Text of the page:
Various female display tactics were measured and these showed that whilst only 20% of females wore tight fitting clothing that revealed more than 40% of their flesh/50% of their breast area and danced in a sexually suggestive manner, these attracted close to half (49%) of all male approaches seen. These data reveal the effectiveness of clothing and dance displays in attracting male attention and strongly indicate that nightclubs are human display grounds, organised around females competing for the attention of males. Females with the most successful displays gain the advantage of being able to choose from amongst a range of males showing interest in them.

{ Institute of Psychological Sciences | PDF }

photo { Camilla Åkrans }

‘By letting it go it all gets done.’ —Lao Tze

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Male movements serve as courtship signals in many animal species, and may honestly reflect the genotypic and/or phenotypic quality of the individual. Attractive human dance moves, particularly those of males, have been reported to show associations with measures of physical strength, prenatal androgenization and symmetry. […]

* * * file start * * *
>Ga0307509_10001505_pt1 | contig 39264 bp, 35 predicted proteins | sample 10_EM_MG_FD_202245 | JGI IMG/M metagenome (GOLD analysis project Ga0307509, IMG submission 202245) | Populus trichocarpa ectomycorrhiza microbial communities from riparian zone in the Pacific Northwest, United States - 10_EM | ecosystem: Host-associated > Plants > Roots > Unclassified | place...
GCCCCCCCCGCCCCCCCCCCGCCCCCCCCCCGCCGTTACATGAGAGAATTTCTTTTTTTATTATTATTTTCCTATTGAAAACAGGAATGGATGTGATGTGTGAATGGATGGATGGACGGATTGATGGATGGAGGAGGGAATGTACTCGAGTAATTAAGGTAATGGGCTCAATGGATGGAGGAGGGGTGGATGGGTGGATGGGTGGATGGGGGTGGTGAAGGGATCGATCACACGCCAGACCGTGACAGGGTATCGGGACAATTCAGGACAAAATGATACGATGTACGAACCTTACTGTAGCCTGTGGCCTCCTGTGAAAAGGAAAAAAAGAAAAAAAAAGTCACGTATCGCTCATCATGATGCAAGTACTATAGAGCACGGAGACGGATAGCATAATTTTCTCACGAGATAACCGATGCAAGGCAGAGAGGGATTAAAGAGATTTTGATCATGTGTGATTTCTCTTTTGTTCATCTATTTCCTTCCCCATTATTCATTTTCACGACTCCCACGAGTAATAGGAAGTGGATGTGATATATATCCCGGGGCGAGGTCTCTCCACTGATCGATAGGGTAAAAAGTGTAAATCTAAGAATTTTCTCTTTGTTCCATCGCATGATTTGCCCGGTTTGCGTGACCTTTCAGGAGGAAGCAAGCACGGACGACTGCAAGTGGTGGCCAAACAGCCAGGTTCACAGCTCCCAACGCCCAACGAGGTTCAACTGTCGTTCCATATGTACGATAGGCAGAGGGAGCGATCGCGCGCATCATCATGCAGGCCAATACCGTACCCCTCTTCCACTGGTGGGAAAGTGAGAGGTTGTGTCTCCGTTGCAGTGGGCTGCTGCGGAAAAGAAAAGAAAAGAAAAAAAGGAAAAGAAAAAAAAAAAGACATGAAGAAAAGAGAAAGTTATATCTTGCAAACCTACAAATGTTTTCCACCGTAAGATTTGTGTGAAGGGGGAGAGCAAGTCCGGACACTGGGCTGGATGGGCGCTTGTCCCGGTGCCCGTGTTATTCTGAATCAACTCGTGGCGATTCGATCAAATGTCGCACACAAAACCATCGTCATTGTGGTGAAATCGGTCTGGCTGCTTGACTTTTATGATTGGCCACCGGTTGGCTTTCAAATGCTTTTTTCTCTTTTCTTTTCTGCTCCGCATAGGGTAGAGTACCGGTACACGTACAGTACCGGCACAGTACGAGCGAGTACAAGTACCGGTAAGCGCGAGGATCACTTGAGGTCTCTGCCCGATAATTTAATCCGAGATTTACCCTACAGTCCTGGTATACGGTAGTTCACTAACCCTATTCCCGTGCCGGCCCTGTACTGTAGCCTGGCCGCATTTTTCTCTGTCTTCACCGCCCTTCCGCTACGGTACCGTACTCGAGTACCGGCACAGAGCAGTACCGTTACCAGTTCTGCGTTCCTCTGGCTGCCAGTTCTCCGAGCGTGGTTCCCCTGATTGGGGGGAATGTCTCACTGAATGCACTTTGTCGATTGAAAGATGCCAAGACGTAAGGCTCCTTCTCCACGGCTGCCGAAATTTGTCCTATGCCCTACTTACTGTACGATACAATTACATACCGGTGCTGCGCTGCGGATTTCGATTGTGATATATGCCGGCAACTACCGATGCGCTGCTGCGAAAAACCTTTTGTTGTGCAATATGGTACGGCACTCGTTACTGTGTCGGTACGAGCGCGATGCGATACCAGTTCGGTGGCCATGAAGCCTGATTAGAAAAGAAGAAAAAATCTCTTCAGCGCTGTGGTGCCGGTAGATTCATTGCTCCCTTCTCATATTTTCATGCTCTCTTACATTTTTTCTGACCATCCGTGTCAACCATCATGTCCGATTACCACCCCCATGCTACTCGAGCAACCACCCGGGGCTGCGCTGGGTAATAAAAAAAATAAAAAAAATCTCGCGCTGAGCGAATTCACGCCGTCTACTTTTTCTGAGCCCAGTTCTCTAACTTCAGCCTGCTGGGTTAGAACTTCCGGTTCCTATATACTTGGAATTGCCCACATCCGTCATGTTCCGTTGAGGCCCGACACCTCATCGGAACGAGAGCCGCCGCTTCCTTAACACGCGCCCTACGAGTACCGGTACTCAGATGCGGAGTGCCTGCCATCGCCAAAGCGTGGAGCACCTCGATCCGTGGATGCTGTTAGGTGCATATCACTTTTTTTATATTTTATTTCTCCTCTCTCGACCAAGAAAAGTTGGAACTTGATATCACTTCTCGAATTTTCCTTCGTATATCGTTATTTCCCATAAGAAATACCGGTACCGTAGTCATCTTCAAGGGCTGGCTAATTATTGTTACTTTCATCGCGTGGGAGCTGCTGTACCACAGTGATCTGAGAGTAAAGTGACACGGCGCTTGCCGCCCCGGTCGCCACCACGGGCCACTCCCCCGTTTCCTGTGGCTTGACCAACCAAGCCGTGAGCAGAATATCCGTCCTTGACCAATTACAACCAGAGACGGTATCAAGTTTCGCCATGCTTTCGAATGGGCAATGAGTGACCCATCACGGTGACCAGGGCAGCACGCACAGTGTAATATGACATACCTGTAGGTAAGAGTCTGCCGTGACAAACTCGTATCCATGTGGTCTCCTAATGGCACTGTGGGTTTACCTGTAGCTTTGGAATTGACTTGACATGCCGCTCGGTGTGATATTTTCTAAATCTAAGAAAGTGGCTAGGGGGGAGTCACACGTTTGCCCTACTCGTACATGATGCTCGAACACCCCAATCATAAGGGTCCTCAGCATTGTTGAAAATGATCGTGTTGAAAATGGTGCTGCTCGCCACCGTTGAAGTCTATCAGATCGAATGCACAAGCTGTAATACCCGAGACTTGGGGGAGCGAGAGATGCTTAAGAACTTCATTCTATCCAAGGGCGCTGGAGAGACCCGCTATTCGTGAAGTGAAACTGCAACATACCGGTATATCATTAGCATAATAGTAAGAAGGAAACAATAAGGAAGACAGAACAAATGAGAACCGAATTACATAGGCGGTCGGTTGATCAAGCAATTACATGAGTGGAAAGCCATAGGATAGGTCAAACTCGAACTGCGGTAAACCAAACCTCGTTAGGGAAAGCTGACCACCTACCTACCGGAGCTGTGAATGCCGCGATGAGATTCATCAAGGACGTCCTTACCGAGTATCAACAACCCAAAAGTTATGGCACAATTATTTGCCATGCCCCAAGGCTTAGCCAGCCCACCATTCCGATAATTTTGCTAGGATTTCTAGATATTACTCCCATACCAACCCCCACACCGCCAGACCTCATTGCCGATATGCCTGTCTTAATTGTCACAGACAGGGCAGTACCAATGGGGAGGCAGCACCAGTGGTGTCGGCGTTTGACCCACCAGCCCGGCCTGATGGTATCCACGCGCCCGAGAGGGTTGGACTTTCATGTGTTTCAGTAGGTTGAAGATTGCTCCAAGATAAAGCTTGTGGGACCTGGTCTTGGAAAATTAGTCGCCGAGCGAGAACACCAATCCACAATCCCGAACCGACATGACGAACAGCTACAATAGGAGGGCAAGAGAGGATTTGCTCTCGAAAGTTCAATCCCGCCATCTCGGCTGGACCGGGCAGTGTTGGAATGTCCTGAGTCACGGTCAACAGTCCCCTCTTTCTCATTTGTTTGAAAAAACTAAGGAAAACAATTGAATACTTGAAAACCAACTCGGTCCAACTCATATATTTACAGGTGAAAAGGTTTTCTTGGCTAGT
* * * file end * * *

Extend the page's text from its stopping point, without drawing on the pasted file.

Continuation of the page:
By using cutting-edge motion-capture technology, we have been able to precisely break down and analyse specific motion patterns in male dancing that seem to influence women’s perceptions of dance quality. We find that the variability and amplitude of movements in the central body regions (head, neck and trunk) and speed of the right knee movements are especially important in signalling dance quality.

{ Biology Letters | PDF }

This is especially true when considering the typical situation in a nightclub

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Research has shown that a number of factors, including body symmetry, perceived strength, vigour, skilfulness, and agility of movements, as well as increased variability and amplitude of the neck and trunk, can affect the attractiveness of dance moves. Perceived femininity/masculinity of body movement likely also plays a role.